- After reading the chapter, I asked them to consider what they just heard, reflect on the objects they had, and to think about the vocabulary words they had. I then asked them to pair their curious objects with vocab words to make connections between the objects, vocab, and story. I found that from the first lesson, this wasn’t completely clear due to the abstract nature of the activity. Consequently, here I gave an example: one of the vocab words was “manera”. Manera means “way” in spanish. One could make a connection between the pair of glasses in the box and this word because in this chapter, Ana discovers a whole new “way” of viewing the world. Everything is clearer, like putting on a new pair of glasses. I encouraged students to think creatively and make any connections they could find.
- After giving the groups 10 to 15 minutes to make connections, each group shared the connections they made.
When everyone was coming into the room for class, a lot of students immediately started asking “what’s in the boxes?” “Why are there boxes on the tables?”. When students first came into the room, I told them to take out a piece of paper and write down any initial reactions or questions they had about the boxes. Soon, students asked if they could touch and shake the boxes, which they did while they wrote reactions and questions.
“Why are there boxes?”
“What’s inside the boxes?”
“Is there something different in each box?”
“What does this have to do with spanish?”
“Why is our box shiny?”
In the few remaining minute or two before the end of class, I asked them to write down how the activity made them feel and any other reactions they had about the lesson. Some responses include:
“It made me feel like a miner. I had to dig deep into my thoughts to figure it all out and to make connections”
“It made me feel like Santa because I kept pulling knew things out of the box”
“It was a good way to teach this, to teach vocabulary”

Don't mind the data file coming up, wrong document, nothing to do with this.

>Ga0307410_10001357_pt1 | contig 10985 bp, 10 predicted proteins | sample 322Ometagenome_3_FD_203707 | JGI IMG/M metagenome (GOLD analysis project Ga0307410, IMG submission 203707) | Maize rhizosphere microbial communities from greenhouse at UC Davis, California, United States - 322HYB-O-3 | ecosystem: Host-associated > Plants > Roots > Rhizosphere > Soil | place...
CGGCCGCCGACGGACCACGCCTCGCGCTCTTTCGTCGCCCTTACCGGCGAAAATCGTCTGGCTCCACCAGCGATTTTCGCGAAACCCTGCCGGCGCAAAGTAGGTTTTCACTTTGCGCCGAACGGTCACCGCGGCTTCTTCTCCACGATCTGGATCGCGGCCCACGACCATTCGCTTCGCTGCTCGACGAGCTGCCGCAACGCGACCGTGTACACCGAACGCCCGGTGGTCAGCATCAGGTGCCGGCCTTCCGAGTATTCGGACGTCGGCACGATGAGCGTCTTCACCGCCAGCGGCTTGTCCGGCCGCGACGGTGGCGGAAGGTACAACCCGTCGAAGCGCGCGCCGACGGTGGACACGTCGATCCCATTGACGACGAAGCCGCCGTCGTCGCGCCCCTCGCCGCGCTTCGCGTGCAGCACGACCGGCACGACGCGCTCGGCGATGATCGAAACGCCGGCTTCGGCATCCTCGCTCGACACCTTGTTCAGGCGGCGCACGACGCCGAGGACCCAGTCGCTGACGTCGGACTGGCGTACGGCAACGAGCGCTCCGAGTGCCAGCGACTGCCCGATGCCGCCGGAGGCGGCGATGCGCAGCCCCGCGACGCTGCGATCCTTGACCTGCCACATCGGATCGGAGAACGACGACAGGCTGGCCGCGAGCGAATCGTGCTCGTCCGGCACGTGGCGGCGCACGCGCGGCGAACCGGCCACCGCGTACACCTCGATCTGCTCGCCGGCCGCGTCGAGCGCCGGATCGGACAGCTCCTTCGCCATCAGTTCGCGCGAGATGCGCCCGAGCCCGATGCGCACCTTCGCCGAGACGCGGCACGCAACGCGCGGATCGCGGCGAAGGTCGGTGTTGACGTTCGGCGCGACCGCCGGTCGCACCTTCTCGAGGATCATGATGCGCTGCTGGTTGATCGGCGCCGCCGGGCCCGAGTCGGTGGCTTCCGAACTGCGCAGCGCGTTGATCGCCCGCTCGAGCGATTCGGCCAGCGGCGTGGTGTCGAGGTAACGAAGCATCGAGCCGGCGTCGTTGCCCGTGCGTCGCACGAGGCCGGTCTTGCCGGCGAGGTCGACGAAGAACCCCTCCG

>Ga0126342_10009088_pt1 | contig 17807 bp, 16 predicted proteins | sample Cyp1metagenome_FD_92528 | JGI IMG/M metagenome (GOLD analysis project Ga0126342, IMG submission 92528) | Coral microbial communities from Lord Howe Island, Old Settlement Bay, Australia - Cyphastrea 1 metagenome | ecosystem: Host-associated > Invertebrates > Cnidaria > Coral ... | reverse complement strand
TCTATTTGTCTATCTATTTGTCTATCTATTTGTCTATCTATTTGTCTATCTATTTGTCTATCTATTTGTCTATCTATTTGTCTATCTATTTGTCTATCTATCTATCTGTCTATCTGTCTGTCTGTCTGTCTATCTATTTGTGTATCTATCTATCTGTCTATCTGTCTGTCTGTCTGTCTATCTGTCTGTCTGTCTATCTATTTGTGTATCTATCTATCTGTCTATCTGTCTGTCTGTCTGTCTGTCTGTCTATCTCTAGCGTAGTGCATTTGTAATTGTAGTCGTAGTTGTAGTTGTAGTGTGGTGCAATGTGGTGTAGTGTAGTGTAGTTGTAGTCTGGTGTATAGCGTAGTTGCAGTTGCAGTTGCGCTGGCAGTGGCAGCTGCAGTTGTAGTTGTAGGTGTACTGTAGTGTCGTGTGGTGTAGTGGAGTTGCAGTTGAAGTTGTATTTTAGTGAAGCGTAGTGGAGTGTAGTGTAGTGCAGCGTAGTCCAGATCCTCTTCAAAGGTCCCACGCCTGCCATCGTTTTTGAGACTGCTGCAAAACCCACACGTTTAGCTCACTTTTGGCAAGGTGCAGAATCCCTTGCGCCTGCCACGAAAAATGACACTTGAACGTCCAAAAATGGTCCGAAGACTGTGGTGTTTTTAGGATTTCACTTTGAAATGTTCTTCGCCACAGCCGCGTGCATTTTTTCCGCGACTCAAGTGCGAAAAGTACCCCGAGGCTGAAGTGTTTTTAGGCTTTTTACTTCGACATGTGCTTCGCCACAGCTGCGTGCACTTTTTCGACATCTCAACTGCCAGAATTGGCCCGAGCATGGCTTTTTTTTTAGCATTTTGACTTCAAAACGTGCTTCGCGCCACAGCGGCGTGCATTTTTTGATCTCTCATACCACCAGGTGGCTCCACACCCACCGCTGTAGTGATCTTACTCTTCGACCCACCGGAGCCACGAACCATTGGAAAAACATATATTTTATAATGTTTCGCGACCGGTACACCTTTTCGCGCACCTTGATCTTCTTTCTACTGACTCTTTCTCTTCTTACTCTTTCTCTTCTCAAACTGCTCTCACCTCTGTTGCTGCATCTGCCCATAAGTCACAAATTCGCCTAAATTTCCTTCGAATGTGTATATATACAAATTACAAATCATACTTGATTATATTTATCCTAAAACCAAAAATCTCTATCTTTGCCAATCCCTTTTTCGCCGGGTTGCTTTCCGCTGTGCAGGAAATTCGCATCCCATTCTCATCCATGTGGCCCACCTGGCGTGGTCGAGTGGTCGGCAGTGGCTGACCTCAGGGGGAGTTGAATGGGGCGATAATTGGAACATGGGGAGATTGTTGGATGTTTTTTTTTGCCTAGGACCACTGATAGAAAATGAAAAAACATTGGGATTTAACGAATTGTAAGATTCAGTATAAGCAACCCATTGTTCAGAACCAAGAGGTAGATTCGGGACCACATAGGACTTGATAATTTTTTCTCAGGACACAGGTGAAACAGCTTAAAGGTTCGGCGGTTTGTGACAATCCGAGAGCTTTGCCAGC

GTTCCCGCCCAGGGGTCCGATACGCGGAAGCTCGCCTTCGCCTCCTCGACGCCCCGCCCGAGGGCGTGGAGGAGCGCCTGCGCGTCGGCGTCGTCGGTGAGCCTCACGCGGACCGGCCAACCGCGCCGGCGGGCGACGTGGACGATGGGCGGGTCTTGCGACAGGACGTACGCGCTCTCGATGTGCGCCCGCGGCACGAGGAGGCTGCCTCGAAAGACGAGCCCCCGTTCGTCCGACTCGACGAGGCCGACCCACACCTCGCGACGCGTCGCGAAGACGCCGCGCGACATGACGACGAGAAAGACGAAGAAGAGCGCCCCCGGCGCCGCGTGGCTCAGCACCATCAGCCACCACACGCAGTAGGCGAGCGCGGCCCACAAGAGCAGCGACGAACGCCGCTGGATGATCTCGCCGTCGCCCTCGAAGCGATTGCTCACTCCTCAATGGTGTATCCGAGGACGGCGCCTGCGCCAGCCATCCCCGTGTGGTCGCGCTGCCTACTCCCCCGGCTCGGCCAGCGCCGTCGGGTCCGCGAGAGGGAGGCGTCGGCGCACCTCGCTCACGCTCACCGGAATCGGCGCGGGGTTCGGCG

“It felt more relaxed, less stressful”
“Aggravated because I was confused and had trouble making connections together”
It was fascinating to experience this from a teacher perspective. It made me feel as though I got a little taste of what Mr. Heidt experienced teaching Creative Expressions and what he experiences now teaching GHEnglish. Talking with each group and reading their reactions and questions, I was hoping to get a sense of the effect of the curiosity boxes and if it was engaging or made people more curious about what they were learning, even if it was vocabulary. Students did ask more questions, were playful, and even if it was a little confusing or difficult at first, they made connections that seemed to help them reflect on the story and used the objects and the plot to help them learn and remember the vocabulary words.
Despite being able to observe learners interacting with the curiosity boxes and read their feelings and questions about the lesson, I was left wondering a little bit about whether the lesson truly made learners more curious and would lead to more engaging and empowering learning experiences. However, I think to fully observe these effects, the curiosity box might need to be incorporated into another lesson with the same students again. I was also reminded by Mr. Heidt recently that there is no “magic bullet”. There is no single solution that will cover all issues and fix every problem, especially in a complex environment like public school.
But, I think this last formal step in our journey was a good first step in helping to make some positive change in public school and making it a more curious, student centered place.